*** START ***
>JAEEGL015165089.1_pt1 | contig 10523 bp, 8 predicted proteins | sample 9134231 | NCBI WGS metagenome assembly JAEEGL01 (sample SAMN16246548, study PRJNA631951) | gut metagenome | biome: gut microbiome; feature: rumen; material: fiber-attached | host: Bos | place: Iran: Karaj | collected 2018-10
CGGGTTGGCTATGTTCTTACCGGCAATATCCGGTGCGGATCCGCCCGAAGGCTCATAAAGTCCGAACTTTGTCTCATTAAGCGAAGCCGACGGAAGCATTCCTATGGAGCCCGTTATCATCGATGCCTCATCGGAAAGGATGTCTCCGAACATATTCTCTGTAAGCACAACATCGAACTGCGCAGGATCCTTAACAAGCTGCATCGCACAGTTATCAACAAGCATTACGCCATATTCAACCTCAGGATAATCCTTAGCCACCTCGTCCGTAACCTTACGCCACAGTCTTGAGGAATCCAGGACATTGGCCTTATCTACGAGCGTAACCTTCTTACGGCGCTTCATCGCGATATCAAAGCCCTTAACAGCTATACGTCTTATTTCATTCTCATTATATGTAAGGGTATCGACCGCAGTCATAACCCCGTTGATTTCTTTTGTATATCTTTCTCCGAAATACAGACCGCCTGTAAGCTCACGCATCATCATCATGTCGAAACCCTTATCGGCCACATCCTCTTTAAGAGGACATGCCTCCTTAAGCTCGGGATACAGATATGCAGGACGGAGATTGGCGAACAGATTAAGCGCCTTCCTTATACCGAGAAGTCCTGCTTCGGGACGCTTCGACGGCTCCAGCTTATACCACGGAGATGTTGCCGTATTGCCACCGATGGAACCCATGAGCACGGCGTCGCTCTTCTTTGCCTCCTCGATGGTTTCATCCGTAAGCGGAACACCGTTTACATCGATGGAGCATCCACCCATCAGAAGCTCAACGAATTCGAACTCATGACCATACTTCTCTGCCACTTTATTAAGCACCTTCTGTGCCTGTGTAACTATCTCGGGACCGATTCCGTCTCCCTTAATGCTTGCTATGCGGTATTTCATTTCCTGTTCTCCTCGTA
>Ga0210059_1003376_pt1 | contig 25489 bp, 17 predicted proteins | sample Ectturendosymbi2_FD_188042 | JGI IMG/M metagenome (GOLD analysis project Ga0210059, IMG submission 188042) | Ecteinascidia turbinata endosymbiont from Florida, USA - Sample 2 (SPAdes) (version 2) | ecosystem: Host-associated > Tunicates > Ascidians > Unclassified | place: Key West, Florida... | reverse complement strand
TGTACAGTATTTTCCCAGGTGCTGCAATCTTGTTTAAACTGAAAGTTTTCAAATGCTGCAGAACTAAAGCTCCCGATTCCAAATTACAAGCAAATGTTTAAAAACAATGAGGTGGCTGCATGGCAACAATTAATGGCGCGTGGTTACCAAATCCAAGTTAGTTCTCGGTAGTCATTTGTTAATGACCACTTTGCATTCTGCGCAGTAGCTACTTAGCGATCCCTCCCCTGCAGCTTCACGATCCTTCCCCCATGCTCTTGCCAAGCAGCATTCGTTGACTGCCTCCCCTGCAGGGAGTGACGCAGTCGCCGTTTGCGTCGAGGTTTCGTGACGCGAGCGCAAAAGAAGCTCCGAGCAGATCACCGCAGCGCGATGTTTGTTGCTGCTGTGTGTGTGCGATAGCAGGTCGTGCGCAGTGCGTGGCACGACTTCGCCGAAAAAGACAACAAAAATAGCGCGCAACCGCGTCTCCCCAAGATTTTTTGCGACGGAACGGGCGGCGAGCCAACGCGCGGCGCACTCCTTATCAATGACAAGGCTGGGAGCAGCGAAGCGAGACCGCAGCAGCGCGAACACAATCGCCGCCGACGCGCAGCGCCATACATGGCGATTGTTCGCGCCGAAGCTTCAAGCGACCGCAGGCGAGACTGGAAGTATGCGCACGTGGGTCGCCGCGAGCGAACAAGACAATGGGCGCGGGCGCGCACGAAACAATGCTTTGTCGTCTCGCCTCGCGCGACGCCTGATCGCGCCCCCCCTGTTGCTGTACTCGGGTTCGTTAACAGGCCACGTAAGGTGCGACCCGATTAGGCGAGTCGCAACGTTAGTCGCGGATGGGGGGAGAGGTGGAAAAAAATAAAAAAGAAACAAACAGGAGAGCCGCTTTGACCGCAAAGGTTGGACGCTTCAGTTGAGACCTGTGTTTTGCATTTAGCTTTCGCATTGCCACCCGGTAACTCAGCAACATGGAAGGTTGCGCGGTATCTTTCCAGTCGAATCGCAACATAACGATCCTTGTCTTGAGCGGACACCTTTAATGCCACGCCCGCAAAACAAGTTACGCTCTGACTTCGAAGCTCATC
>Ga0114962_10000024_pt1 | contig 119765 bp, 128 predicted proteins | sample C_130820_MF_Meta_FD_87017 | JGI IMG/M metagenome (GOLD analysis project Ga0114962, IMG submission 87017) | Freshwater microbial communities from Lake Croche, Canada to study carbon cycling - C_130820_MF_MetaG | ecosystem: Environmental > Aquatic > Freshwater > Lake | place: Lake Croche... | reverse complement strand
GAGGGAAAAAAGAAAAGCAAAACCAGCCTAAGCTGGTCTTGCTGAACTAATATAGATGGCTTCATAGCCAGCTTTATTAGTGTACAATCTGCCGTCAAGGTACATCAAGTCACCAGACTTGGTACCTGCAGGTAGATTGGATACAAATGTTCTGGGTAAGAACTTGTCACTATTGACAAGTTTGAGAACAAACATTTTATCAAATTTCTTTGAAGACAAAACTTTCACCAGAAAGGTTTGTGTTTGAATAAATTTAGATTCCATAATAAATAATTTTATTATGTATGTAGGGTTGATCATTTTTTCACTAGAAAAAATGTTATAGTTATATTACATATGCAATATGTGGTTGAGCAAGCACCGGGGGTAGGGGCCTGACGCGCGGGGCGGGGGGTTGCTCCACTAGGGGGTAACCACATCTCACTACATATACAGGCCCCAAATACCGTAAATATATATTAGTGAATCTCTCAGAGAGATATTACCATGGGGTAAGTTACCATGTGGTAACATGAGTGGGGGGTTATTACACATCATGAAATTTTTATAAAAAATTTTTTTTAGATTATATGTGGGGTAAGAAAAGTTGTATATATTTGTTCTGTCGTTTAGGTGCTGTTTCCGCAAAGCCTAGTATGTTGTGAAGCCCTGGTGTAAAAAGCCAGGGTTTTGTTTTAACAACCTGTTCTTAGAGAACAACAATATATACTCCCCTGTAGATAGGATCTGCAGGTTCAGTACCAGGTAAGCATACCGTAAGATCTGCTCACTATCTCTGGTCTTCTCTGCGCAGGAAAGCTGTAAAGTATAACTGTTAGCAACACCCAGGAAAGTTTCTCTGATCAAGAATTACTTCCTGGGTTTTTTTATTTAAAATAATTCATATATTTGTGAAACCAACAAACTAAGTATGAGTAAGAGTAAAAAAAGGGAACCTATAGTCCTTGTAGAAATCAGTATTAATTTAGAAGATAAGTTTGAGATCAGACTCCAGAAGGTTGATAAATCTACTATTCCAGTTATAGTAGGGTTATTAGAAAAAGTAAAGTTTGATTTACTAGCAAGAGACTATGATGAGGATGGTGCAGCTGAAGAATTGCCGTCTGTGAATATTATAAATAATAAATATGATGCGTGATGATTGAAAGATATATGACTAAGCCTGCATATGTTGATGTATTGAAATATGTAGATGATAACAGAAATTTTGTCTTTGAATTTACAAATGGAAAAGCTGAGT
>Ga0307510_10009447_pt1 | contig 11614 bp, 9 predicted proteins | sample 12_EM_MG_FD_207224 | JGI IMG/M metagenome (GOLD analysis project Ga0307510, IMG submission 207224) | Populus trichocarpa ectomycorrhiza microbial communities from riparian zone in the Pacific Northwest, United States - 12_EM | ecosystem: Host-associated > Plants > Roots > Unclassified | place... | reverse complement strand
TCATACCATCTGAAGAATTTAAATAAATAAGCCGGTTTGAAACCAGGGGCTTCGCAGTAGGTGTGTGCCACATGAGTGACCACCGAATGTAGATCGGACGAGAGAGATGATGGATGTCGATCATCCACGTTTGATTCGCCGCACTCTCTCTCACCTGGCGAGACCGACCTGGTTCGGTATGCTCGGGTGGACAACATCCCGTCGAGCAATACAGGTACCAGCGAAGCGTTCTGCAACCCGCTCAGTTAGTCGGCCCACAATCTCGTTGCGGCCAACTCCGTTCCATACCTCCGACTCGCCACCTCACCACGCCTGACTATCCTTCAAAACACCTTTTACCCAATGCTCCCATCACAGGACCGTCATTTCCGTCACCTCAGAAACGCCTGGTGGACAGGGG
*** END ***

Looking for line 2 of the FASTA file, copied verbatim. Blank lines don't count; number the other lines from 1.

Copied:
CGGGTTGGCTATGTTCTTACCGGCAATATCCGGTGCGGATCCGCCCGAAGGCTCATAAAGTCCGAACTTTGTCTCATTAAGCGAAGCCGACGGAAGCATTCCTATGGAGCCCGTTATCATCGATGCCTCATCGGAAAGGATGTCTCCGAACATATTCTCTGTAAGCACAACATCGAACTGCGCAGGATCCTTAACAAGCTGCATCGCACAGTTATCAACAAGCATTACGCCATATTCAACCTCAGGATAATCCTTAGCCACCTCGTCCGTAACCTTACGCCACAGTCTTGAGGAATCCAGGACATTGGCCTTATCTACGAGCGTAACCTTCTTACGGCGCTTCATCGCGATATCAAAGCCCTTAACAGCTATACGTCTTATTTCATTCTCATTATATGTAAGGGTATCGACCGCAGTCATAACCCCGTTGATTTCTTTTGTATATCTTTCTCCGAAATACAGACCGCCTGTAAGCTCACGCATCATCATCATGTCGAAACCCTTATCGGCCACATCCTCTTTAAGAGGACATGCCTCCTTAAGCTCGGGATACAGATATGCAGGACGGAGATTGGCGAACAGATTAAGCGCCTTCCTTATACCGAGAAGTCCTGCTTCGGGACGCTTCGACGGCTCCAGCTTATACCACGGAGATGTTGCCGTATTGCCACCGATGGAACCCATGAGCACGGCGTCGCTCTTCTTTGCCTCCTCGATGGTTTCATCCGTAAGCGGAACACCGTTTACATCGATGGAGCATCCACCCATCAGAAGCTCAACGAATTCGAACTCATGACCATACTTCTCTGCCACTTTATTAAGCACCTTCTGTGCCTGTGTAACTATCTCGGGACCGATTCCGTCTCCCTTAATGCTTGCTATGCGGTATTTCATTTCCTGTTCTCCTCGTA